The parathyroid glands are small pea-sized glands located in the neck just behind the butterfly-shaped thyroid gland. Most people have four parathyroid glands, with two parathyroid glands lying behind each 'wing' of the thyroid gland.
The parathyroid glands produce a hormone called parathyroid hormone.
The parathyroid glands are important in tightly controlling calcium levels in the bloodstream. Because of this, calcium levels are generally very stable. This is important to ensure the nervous system and the body’s muscles can work properly, and also that bones remain strong.
The main target organs where parathyroid hormone exerts its effects are the bones and the kidneys. When calcium levels are low, parathyroid hormone is released by the parathyroid glands into the blood and causes the bones to release calcium and increase levels in the bloodstream. It also causes the kidneys to stop calcium being lost in urine as well as stimulating the kidneys to increase vitamin D metabolism (see below).
If someone does not take in enough calcium through their diet or does not have enough vitamin D, circulating calcium levels fall and the parathyroid glands produce more parathyroid hormone. This brings calcium levels in the bloodstream back up to normal.
Another method that parathyroid hormone uses to increase calcium levels in the bloodstream is activation of vitamin D. This occurs in the kidney too; the activated vitamin D then increases calcium absorption from the gut.
Sometimes the parathyroid glands make too much parathyroid hormone. In this case, patients may develop a blood level of calcium that is too high (hypercalcaemia), which in turn can make them feel generally unwell; however, they may not experience any symptoms. Symptoms may include increased thirst, increased urine production, abdominal pain, constipation, generalised aches and pains, changes in mood. The commonest condition which cause this is called primary hyperparathyroidism. Diagnosis may take some months, as other potential causes of high blood calcium levels need to be excluded. Treatment may include removal of the overactive parathyroid gland or conservative management (monitoring of symptoms and calcium levels).See the information sheet on primary hyperparathyroidism for further details.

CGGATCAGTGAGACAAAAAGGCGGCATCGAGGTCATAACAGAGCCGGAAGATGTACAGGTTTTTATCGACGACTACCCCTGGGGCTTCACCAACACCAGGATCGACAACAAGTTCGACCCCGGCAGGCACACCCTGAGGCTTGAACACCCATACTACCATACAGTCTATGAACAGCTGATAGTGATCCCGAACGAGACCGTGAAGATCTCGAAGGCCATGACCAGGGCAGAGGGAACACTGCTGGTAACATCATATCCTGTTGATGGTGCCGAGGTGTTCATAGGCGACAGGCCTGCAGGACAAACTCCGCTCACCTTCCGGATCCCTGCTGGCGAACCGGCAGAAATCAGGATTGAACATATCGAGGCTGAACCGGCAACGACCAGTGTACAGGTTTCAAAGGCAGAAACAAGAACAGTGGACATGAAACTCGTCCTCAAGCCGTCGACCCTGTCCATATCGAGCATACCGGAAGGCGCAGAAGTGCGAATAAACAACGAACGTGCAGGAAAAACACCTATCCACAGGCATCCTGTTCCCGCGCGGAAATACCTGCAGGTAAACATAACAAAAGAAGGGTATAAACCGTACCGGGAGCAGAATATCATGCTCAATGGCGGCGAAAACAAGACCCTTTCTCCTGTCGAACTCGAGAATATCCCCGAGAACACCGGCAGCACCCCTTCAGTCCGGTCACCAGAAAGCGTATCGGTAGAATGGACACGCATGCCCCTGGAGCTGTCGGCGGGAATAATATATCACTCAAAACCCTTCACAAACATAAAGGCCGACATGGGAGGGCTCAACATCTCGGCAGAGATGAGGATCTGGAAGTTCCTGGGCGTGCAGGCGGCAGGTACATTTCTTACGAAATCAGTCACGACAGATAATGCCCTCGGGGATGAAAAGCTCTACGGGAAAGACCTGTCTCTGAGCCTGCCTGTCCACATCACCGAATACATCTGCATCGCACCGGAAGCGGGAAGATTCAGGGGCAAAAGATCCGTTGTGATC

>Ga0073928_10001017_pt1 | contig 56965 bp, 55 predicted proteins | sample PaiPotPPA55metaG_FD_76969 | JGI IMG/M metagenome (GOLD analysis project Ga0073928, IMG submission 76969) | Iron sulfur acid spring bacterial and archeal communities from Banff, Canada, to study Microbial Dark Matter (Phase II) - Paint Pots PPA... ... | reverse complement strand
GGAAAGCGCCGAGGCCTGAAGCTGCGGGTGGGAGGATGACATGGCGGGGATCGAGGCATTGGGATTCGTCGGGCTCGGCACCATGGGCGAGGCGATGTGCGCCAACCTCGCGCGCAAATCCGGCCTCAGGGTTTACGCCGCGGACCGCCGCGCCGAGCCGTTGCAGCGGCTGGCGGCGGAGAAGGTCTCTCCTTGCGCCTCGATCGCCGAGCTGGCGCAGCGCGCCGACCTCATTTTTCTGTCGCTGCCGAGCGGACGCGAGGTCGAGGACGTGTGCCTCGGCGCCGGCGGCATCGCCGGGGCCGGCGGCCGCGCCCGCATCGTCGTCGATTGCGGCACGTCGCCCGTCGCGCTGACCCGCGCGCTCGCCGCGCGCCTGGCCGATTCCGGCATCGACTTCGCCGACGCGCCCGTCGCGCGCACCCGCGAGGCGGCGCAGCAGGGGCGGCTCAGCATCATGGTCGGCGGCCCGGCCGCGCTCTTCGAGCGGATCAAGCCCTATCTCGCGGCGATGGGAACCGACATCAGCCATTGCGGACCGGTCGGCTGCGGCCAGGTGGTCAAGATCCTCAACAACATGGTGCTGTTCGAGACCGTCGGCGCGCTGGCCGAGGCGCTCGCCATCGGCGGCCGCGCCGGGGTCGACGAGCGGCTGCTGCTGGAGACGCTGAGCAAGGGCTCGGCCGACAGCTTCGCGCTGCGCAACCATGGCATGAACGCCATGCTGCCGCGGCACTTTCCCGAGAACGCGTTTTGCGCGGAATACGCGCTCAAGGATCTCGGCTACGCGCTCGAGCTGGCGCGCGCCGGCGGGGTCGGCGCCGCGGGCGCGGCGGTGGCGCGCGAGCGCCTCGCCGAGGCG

If the high level of parathyroid hormone remains undetected for a long time, it can cause calcium from the bones to be lost into blood and subsequently the urine. This can eventually cause bones to become thin (osteoporosis). Too much calcium in the urine can also cause calcium stones in the kidney.
Occasionally, the parathyroid glands do not produce enough parathyroid hormone leading to low blood calcium levels (hypocalcaemia). This condition is called hypoparathyroidism. This most commonly occurs after neck surgery such as for thyroid disease. Symptoms of low blood calcium include tingling, ‘pins and needle’ sensations or muscle cramps/spasms. Treatment includes vitamin D or calcium supplementation.
Last reviewed: Feb 2018